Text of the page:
There is a lot of talk about contextualizing biblical truth these days. Of course, there is always a need for translation from language to language and context to context. What people mean when they say “contextualization” (as opposed to “translation”), however, is usually something deeper.
Regardless of the term used, we need to recognize the limits Scripture itself puts on contextualization.
This is important, because while there is certainly flexibility from time to time and civilization to civilization concerning what forms are used to communicate God’s truth, understanding the nature of cultural form leads to the conclusion that some forms are more suited to the communication of God’s truth than others, and some forms may even do injustice to the truth when compared to the forms God chose to use in Scripture.
For example, God chose to use the metaphor of shepherd to communicate certain truths about himself (e.g., Ps 23), Christ (e.g., John 10:11), and elders within the church (e.g., 1 Pet 5:2). Someone, with noble motives of contextualizing these truths in civilizations where shepherding is not common, may choose the metaphor of a cattle-driver instead. Yet the images created by the idea of a cattle-driver are far different than that of a shepherd and thereby do not capture the imaginative import of the biblically inspired image.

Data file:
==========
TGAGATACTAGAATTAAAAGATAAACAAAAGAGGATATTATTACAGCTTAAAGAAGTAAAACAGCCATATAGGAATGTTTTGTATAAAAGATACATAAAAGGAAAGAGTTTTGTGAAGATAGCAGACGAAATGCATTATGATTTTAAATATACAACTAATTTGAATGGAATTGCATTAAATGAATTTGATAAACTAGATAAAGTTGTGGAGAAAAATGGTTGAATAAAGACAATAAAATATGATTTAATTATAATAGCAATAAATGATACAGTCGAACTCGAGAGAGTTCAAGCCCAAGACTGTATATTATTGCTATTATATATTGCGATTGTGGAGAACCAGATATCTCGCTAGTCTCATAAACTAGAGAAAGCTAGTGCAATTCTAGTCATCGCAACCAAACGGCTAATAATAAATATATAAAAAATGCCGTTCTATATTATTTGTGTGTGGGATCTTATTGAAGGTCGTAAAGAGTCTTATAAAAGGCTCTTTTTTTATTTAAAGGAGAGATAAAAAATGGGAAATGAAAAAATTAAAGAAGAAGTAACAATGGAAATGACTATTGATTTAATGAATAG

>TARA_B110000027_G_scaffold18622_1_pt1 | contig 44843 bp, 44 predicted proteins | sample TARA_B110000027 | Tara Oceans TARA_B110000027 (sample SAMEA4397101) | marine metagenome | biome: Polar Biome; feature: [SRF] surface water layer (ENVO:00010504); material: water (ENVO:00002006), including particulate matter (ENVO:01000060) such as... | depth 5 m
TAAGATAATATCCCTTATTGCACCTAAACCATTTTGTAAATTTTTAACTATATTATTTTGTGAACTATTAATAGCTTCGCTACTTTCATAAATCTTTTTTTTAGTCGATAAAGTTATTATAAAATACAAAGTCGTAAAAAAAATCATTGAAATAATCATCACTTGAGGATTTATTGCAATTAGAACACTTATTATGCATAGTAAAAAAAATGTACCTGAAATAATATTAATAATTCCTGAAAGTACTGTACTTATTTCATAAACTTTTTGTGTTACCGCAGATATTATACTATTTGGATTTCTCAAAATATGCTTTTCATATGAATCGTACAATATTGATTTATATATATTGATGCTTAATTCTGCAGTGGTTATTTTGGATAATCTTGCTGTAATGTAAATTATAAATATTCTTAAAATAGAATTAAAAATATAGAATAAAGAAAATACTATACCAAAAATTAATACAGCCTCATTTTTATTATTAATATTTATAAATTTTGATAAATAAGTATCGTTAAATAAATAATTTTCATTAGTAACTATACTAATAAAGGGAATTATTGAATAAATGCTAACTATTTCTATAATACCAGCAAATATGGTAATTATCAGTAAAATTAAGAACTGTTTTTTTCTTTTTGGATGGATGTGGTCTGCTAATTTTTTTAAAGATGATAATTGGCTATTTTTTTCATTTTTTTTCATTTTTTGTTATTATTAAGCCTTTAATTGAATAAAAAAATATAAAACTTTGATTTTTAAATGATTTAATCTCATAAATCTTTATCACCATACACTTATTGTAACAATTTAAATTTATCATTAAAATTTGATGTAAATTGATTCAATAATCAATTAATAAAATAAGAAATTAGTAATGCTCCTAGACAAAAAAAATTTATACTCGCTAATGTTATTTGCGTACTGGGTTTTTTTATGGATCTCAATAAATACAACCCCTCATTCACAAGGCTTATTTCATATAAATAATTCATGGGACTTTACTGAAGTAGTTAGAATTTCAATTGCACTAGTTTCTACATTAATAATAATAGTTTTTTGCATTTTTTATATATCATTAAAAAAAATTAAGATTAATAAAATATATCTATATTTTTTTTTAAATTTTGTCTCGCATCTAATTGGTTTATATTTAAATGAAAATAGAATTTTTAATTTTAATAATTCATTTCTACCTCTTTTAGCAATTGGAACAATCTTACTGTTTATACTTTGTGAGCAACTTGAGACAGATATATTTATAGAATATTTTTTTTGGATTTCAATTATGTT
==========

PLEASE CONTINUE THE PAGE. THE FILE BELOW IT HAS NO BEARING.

Additionally, significant change of form in worship from the kind of forms in Scripture may actually constitute the introduction of an entirely different element in worship than what has been prescribed. For example, when the approved element of preaching shifts in form from proclamation to conversation or dramatic recitation, the act has actually transformed into an entirely different element that God has not prescribed in Scripture.
The same is true for musical forms used in corporate worship. Although there are no musical scores in Scripture, and there is no mandate that worshipers today use the exact same musical idioms used, for example, in the Jewish temple, the aesthetic forms in Scripture, when properly studied and understood, do form boundaries and guidelines sufficient for the regulation of musical forms in corporate worship. This requires, of course, careful study of literary form in Scripture. Additionally, the kinds of affections, moods, and sentiments expressed and promoted by Scripture in connection with worship, along with examples of corporate worship and the kinds of music used therein, should also regulate the kinds of musical expressions used in corporate worship.
Do you think “The Lord is my cattle-driver” is an appropriate contextualization of Psalm 23?